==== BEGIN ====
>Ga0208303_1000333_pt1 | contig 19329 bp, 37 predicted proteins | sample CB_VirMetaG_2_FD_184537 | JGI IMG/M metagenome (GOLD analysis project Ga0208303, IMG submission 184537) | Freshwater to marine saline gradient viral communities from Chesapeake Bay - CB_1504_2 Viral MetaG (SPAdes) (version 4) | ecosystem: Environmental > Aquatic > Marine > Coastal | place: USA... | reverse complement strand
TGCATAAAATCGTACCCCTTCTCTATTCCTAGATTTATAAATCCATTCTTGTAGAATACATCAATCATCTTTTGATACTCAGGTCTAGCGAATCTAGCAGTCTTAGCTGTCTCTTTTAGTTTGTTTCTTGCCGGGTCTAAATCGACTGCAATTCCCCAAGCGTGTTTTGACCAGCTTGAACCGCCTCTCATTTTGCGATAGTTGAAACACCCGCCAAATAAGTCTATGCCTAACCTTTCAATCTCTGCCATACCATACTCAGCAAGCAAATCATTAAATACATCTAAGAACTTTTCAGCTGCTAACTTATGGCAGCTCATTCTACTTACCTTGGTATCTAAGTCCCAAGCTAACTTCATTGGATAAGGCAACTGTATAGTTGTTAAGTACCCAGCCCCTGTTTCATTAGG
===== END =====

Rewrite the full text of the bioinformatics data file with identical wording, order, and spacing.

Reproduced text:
>Ga0208303_1000333_pt1 | contig 19329 bp, 37 predicted proteins | sample CB_VirMetaG_2_FD_184537 | JGI IMG/M metagenome (GOLD analysis project Ga0208303, IMG submission 184537) | Freshwater to marine saline gradient viral communities from Chesapeake Bay - CB_1504_2 Viral MetaG (SPAdes) (version 4) | ecosystem: Environmental > Aquatic > Marine > Coastal | place: USA... | reverse complement strand
TGCATAAAATCGTACCCCTTCTCTATTCCTAGATTTATAAATCCATTCTTGTAGAATACATCAATCATCTTTTGATACTCAGGTCTAGCGAATCTAGCAGTCTTAGCTGTCTCTTTTAGTTTGTTTCTTGCCGGGTCTAAATCGACTGCAATTCCCCAAGCGTGTTTTGACCAGCTTGAACCGCCTCTCATTTTGCGATAGTTGAAACACCCGCCAAATAAGTCTATGCCTAACCTTTCAATCTCTGCCATACCATACTCAGCAAGCAAATCATTAAATACATCTAAGAACTTTTCAGCTGCTAACTTATGGCAGCTCATTCTACTTACCTTGGTATCTAAGTCCCAAGCTAACTTCATTGGATAAGGCAACTGTATAGTTGTTAAGTACCCAGCCCCTGTTTCATTAGG